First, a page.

One more thing…
“If we really believe that home is elsewhere and that this life is a ‘wandering to find home,’ why should we not look forward to the arrival?” — C.S. Lewis

Being God’s Friend

Read Romans 4

“God’s promise of eternal life is received through the same kind of faith demonstrated by Abraham, who believed in the God who resurrects the dead and creates new things out of nothing.”
(Romans 4:16)

Food For Thought… I don’t know if you’ve done much thinking about Abraham, but what a true hero of the faith! Here’s a guy who was saved by faith even before there was a Bible or the Law or Christ’s death and resurrection or a community of faith. God appeared to Abraham one day—we’re not even sure if he’d had any previous interaction with God or if this was simply an out of the blue encounter—and Abraham said, “Okay God—I’m on board. What’s next?”

Abraham then went on a life-long journey with God in which he became known as a friend of God—a pretty cool designation, I’d say—and the father of God’s people.

Obviously, Abraham was a very special man, and the Bible holds him up as an example to emulate for believers like you and me. We all ought to be Abraham-like in the spiritual dimension of our lives.

But is that even possible? Is there even the smallest chance that I can develop that same kind of Abraham-like relationship with God? Can I attain a walk with God that will be an Abraham-like example to others? And if it’s possible, then how?

Well, it is possible! Paul goes on to say in verse 24, “God will count us righteous too if we believe in him who raised from the dead this Jesus who died for our sins and was raised to make us right with God.”

How can we attain friendship with God? I can sum up the “how” in two words: Faith and hope—technically, that’s three words, but work with me!

First, you’ve got to make resurrection the foundation of your faith.

That’s what Abraham did! Romans 4:17 says, “Abraham believed in the God who brings back the dead to life.” Abraham was a little ahead of his time—like a few thousand years—but he believed in the God of the resurrection. What Paul is referring to here is the story of God’s call to Abraham to sacrifice his only son Isaac on the altar (you can read the story in Genesis 22), and Abraham’s willingness to actually go through with it. Why would Abraham be willing to do such a thing? Because he had faith in the God of the resurrection—the God who could, and would, raise Isaac back to life again.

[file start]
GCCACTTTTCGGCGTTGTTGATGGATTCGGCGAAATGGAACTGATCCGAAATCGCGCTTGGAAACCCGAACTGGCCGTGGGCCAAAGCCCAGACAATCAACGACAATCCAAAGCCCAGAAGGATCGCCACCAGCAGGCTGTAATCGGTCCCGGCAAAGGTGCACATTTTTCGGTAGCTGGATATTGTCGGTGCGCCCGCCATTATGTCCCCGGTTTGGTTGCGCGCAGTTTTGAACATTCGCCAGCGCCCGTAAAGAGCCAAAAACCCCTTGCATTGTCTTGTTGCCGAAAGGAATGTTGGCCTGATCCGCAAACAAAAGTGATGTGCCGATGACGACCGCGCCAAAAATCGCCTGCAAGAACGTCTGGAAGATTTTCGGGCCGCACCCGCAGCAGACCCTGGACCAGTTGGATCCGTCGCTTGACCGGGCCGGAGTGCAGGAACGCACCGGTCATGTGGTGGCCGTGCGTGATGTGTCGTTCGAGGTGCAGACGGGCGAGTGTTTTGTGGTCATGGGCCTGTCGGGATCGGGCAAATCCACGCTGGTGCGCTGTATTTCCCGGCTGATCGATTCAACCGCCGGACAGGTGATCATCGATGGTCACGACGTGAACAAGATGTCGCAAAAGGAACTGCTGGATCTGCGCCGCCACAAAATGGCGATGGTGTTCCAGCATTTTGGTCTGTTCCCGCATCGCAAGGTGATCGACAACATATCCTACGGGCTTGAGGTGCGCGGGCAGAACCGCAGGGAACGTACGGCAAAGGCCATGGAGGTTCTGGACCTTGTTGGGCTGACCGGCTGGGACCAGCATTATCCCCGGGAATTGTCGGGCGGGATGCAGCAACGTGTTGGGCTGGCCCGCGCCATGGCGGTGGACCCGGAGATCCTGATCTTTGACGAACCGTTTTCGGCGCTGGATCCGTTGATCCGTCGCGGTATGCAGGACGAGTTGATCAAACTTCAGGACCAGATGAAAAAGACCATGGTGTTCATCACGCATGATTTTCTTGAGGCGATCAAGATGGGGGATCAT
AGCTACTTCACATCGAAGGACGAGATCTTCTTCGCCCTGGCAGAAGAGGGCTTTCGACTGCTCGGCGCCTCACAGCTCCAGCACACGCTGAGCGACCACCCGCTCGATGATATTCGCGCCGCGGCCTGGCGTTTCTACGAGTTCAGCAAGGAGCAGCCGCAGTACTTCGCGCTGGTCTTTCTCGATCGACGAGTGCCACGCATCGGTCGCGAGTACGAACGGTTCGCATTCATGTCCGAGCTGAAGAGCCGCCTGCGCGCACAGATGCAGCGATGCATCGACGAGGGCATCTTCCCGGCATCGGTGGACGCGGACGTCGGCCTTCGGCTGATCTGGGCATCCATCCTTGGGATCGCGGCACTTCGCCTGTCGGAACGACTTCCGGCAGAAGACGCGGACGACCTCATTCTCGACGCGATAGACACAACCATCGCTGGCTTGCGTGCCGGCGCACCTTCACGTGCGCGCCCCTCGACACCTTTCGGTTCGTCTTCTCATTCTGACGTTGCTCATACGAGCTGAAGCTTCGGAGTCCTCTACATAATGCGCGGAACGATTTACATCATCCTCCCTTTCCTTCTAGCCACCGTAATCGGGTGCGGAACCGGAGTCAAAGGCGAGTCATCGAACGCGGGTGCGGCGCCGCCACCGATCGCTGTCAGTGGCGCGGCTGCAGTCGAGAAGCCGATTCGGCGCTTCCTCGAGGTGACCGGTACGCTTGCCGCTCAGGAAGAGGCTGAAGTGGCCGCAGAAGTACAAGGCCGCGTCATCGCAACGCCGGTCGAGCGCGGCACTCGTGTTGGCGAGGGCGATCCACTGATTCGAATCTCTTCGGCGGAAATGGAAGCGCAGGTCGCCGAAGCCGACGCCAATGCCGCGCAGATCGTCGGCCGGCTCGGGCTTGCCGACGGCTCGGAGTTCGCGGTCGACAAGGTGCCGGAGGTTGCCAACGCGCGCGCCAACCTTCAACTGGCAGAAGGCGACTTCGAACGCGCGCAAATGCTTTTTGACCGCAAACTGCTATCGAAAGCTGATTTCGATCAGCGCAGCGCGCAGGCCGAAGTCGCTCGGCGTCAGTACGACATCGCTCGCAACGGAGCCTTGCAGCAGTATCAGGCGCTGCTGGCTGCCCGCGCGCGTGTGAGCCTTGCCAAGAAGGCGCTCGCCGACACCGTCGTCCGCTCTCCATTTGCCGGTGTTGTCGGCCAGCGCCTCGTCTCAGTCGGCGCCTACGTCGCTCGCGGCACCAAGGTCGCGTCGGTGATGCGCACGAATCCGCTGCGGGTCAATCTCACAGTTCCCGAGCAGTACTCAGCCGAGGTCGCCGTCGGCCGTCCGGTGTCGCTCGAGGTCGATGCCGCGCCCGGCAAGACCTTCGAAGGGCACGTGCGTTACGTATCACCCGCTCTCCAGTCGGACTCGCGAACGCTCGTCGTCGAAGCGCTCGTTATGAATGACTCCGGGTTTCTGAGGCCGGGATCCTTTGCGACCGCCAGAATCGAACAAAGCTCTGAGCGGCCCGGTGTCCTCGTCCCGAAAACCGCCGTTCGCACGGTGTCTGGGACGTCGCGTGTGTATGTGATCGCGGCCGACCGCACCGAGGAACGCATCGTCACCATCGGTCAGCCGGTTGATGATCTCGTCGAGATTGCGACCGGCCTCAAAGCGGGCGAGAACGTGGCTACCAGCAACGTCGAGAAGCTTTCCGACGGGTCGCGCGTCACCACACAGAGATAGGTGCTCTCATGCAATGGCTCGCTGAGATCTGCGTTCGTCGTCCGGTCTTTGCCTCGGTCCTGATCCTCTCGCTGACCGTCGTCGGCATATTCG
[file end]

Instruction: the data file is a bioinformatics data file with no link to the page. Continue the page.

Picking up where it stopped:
The truth is, to have that kind of Abraham-like faith, you and I have to have that same Abraham-like level of trust in the God of the resurrection. If you don’t have a foundational and resolute belief in the resurrection of Jesus from the dead, and his promise to resurrect you from the dead, your faith will not only not develop to Abraham-like proportions, it will be meaningless. Paul teaches us in I Corinthians 15:14, “If Christ is not risen, then our preaching is empty and your faith is also empty.”

In other words, if we have no faith in the God of the resurrection, then I am wasting my energy writing this blog…and you’re wasting your time reading it…and you’ll never come close to living an Abraham-like life of faith. But the historical fact of the resurrection of Jesus from the dead proves that God is who he said he is and will fulfill what he has promised to do. And the faith you place in the God who resurrects the dead will empower you to live the kind of God-honoring faith that Abraham had.

Second, you’ve got to claim resurrection as the basis of your hope.

That, too, is what Abraham did. Romans 4:18 tells us that “even when there was no reason for hope, Abraham kept on hoping”…believing in God’s promises that one day he would be the father of many nations when his only son, through whom his lineage would continue, was about to die. In other words, Abraham didn’t let his circumstances dominate his life; he allowed God’s promises to dictate his life. Abraham believed that if Isaac was going to die on the altar, God would raise him to life. That was his hope.

I don’t know if you’ve ever thought about this, but the exercise of that kind of hope is arguably the most powerful discipline you can engage as a believer. Count Bismarck said, “Without the hope of [Christian resurrection], this life is not worth the effort of getting dressed in the morning.” He was right! Christian hope is that important, and that powerful.

Karl Marx proclaimed that religious hope is the opiate of the people. But Hebrews 6:19 says, “We have this hope as an anchor of the soul, firm and secure.” And Paul writes in Romans 5:5 that this “hope does not disappoint us!”

Do you practice hope? I’m not talking about the breezy kind of optimism that Mary Martin sang about in South Pacific when she crooned, “I’m stuck like a dope with a thing called hope.” I’m talking about the exercise of hope that declares that you are choosing to believe in God’s promises, not just in spite of the evidence, but in scorn of the consequences. We’ve been called to practice that kind of hope.

Faith, hope and the resurrection…that was Abraham’s secret. I have faith that it will be your secret too…at least I hope so!

Prayer… Lord, I believe! I believe in you. I believe in the resurrection of Jesus from the dead. I believe that his resurrection guarantees my resurrection from the dead. In you I have placed my faith and in you I have put my hope. My prayer is that the exercise of my faith and the practice of my hope will lead to the kind of relationship Abraham had with you—he was your friend, God. That’s what I want!

One more thing… “For a mere legend about Christ’s resurrection to have gained circulation and to have had the impact it had without one shred of basis in fact, is [unbelievable].” —William F. Albright